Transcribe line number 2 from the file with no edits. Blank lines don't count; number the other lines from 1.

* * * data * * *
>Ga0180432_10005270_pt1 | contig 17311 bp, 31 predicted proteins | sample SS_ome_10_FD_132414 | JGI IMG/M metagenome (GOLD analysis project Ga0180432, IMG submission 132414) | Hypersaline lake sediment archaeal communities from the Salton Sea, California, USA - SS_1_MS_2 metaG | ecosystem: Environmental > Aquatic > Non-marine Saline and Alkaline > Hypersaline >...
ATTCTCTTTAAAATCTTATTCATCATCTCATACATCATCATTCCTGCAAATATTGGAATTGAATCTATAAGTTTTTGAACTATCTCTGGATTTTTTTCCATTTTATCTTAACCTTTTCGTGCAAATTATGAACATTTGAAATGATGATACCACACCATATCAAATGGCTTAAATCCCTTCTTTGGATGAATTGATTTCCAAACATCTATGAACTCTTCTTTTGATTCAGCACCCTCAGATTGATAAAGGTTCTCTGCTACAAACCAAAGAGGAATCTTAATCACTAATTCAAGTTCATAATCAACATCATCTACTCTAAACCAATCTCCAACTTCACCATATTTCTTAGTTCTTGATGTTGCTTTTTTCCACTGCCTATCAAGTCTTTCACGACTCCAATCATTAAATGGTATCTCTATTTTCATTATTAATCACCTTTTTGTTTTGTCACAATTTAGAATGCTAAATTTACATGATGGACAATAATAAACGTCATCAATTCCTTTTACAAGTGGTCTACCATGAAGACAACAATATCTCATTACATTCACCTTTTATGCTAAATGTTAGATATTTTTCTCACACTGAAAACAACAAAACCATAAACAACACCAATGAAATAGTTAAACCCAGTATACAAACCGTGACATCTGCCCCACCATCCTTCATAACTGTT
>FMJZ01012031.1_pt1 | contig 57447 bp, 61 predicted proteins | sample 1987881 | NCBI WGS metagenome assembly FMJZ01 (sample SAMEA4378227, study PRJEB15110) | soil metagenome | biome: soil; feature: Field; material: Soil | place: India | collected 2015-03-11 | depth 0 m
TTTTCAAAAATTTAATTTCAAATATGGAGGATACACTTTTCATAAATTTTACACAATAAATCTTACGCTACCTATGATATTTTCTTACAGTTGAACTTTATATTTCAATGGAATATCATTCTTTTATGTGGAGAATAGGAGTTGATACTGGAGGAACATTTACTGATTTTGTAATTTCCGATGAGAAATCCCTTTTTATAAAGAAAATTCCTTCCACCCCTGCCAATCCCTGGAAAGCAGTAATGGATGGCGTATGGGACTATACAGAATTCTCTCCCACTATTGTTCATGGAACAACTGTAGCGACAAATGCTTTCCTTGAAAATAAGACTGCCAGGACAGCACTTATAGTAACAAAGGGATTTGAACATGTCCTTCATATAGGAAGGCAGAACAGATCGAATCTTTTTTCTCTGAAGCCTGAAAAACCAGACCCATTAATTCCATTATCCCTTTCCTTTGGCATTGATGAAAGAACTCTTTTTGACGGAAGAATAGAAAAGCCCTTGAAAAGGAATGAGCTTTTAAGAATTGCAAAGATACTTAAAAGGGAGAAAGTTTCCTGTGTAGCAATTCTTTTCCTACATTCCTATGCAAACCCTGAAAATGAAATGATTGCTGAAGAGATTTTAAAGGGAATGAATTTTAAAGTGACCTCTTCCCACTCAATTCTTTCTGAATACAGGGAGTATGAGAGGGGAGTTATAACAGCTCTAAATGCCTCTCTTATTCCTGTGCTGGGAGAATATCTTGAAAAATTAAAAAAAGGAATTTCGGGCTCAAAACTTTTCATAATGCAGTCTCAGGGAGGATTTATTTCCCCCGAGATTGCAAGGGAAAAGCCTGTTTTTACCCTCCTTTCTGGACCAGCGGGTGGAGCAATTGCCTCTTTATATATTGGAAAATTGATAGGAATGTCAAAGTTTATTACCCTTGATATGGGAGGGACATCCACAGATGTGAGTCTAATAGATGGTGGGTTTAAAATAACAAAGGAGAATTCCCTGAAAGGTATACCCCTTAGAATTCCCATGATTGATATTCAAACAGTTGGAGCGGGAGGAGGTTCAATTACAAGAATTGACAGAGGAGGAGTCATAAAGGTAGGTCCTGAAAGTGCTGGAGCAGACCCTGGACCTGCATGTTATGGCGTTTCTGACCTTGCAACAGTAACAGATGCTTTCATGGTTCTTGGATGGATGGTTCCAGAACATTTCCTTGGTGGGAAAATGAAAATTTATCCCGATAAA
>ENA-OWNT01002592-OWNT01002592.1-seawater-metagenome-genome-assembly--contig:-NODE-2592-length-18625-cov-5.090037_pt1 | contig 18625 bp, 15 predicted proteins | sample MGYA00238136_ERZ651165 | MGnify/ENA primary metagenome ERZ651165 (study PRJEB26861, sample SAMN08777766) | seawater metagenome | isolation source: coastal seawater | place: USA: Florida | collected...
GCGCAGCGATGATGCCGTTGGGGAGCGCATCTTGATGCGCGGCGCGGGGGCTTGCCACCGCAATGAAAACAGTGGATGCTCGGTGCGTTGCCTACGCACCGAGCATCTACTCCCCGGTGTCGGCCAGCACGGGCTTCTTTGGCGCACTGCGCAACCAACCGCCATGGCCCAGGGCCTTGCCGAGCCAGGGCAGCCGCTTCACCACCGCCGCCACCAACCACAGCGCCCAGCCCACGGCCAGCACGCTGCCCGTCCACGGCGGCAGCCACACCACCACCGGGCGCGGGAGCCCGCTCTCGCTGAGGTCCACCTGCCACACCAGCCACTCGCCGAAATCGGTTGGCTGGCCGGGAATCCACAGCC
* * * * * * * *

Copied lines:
ATTCTCTTTAAAATCTTATTCATCATCTCATACATCATCATTCCTGCAAATATTGGAATTGAATCTATAAGTTTTTGAACTATCTCTGGATTTTTTTCCATTTTATCTTAACCTTTTCGTGCAAATTATGAACATTTGAAATGATGATACCACACCATATCAAATGGCTTAAATCCCTTCTTTGGATGAATTGATTTCCAAACATCTATGAACTCTTCTTTTGATTCAGCACCCTCAGATTGATAAAGGTTCTCTGCTACAAACCAAAGAGGAATCTTAATCACTAATTCAAGTTCATAATCAACATCATCTACTCTAAACCAATCTCCAACTTCACCATATTTCTTAGTTCTTGATGTTGCTTTTTTCCACTGCCTATCAAGTCTTTCACGACTCCAATCATTAAATGGTATCTCTATTTTCATTATTAATCACCTTTTTGTTTTGTCACAATTTAGAATGCTAAATTTACATGATGGACAATAATAAACGTCATCAATTCCTTTTACAAGTGGTCTACCATGAAGACAACAATATCTCATTACATTCACCTTTTATGCTAAATGTTAGATATTTTTCTCACACTGAAAACAACAAAACCATAAACAACACCAATGAAATAGTTAAACCCAGTATACAAACCGTGACATCTGCCCCACCATCCTTCATAACTGTT